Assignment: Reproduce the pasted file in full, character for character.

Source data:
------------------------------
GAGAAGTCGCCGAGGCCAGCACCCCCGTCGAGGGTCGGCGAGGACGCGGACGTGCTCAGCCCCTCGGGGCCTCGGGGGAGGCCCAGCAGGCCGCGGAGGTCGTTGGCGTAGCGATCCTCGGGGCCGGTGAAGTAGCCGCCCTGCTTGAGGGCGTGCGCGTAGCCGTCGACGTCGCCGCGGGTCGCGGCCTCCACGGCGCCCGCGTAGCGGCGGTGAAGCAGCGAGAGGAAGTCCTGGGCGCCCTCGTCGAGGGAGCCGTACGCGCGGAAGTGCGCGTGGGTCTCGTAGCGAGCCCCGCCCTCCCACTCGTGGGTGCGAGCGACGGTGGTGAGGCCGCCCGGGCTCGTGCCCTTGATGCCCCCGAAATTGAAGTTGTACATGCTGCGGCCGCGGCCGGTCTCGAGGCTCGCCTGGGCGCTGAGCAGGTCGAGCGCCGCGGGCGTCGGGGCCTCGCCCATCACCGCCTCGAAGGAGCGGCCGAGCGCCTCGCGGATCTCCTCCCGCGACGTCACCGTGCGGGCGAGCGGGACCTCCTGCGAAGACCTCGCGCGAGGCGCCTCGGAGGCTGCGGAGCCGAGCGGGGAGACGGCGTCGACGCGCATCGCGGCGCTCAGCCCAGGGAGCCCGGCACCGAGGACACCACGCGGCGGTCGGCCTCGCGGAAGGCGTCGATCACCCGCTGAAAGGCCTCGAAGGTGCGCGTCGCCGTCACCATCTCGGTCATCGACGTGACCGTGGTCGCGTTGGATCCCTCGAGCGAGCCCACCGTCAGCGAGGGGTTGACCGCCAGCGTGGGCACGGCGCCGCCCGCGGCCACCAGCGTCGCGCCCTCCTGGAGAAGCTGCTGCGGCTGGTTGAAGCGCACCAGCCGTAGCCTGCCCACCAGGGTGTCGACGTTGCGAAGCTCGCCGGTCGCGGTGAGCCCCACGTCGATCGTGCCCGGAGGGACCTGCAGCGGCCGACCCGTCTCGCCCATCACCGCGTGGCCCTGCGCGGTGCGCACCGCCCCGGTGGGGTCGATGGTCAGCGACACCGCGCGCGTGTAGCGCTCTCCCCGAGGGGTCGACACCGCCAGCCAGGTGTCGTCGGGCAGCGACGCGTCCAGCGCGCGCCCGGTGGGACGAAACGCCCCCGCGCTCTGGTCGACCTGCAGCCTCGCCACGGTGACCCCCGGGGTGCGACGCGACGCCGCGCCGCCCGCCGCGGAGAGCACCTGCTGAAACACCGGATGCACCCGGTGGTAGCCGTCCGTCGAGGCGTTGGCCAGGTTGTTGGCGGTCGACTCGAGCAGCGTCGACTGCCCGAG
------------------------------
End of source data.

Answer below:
GAGAAGTCGCCGAGGCCAGCACCCCCGTCGAGGGTCGGCGAGGACGCGGACGTGCTCAGCCCCTCGGGGCCTCGGGGGAGGCCCAGCAGGCCGCGGAGGTCGTTGGCGTAGCGATCCTCGGGGCCGGTGAAGTAGCCGCCCTGCTTGAGGGCGTGCGCGTAGCCGTCGACGTCGCCGCGGGTCGCGGCCTCCACGGCGCCCGCGTAGCGGCGGTGAAGCAGCGAGAGGAAGTCCTGGGCGCCCTCGTCGAGGGAGCCGTACGCGCGGAAGTGCGCGTGGGTCTCGTAGCGAGCCCCGCCCTCCCACTCGTGGGTGCGAGCGACGGTGGTGAGGCCGCCCGGGCTCGTGCCCTTGATGCCCCCGAAATTGAAGTTGTACATGCTGCGGCCGCGGCCGGTCTCGAGGCTCGCCTGGGCGCTGAGCAGGTCGAGCGCCGCGGGCGTCGGGGCCTCGCCCATCACCGCCTCGAAGGAGCGGCCGAGCGCCTCGCGGATCTCCTCCCGCGACGTCACCGTGCGGGCGAGCGGGACCTCCTGCGAAGACCTCGCGCGAGGCGCCTCGGAGGCTGCGGAGCCGAGCGGGGAGACGGCGTCGACGCGCATCGCGGCGCTCAGCCCAGGGAGCCCGGCACCGAGGACACCACGCGGCGGTCGGCCTCGCGGAAGGCGTCGATCACCCGCTGAAAGGCCTCGAAGGTGCGCGTCGCCGTCACCATCTCGGTCATCGACGTGACCGTGGTCGCGTTGGATCCCTCGAGCGAGCCCACCGTCAGCGAGGGGTTGACCGCCAGCGTGGGCACGGCGCCGCCCGCGGCCACCAGCGTCGCGCCCTCCTGGAGAAGCTGCTGCGGCTGGTTGAAGCGCACCAGCCGTAGCCTGCCCACCAGGGTGTCGACGTTGCGAAGCTCGCCGGTCGCGGTGAGCCCCACGTCGATCGTGCCCGGAGGGACCTGCAGCGGCCGACCCGTCTCGCCCATCACCGCGTGGCCCTGCGCGGTGCGCACCGCCCCGGTGGGGTCGATGGTCAGCGACACCGCGCGCGTGTAGCGCTCTCCCCGAGGGGTCGACACCGCCAGCCAGGTGTCGTCGGGCAGCGACGCGTCCAGCGCGCGCCCGGTGGGACGAAACGCCCCCGCGCTCTGGTCGACCTGCAGCCTCGCCACGGTGACCCCCGGGGTGCGACGCGACGCCGCGCCGCCCGCCGCGGAGAGCACCTGCTGAAACACCGGATGCACCCGGTGGTAGCCGTCCGTCGAGGCGTTGGCCAGGTTGTTGGCGGTCGACTCGAGCAGCGTCGACTGCCCGAG